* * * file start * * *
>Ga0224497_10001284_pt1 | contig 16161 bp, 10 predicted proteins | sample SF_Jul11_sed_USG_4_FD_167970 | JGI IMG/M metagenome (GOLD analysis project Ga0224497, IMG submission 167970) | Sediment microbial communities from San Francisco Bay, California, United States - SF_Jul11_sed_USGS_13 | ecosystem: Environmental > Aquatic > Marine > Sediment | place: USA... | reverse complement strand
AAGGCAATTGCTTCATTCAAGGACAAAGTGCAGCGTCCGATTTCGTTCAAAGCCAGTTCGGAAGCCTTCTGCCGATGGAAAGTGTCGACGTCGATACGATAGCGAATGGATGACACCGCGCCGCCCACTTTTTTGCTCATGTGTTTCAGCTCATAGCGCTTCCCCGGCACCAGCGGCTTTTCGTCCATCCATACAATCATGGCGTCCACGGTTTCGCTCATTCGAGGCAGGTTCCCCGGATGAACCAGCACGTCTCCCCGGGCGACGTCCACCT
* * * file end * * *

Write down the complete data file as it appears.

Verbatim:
>Ga0224497_10001284_pt1 | contig 16161 bp, 10 predicted proteins | sample SF_Jul11_sed_USG_4_FD_167970 | JGI IMG/M metagenome (GOLD analysis project Ga0224497, IMG submission 167970) | Sediment microbial communities from San Francisco Bay, California, United States - SF_Jul11_sed_USGS_13 | ecosystem: Environmental > Aquatic > Marine > Sediment | place: USA... | reverse complement strand
AAGGCAATTGCTTCATTCAAGGACAAAGTGCAGCGTCCGATTTCGTTCAAAGCCAGTTCGGAAGCCTTCTGCCGATGGAAAGTGTCGACGTCGATACGATAGCGAATGGATGACACCGCGCCGCCCACTTTTTTGCTCATGTGTTTCAGCTCATAGCGCTTCCCCGGCACCAGCGGCTTTTCGTCCATCCATACAATCATGGCGTCCACGGTTTCGCTCATTCGAGGCAGGTTCCCCGGATGAACCAGCACGTCTCCCCGGGCGACGTCCACCT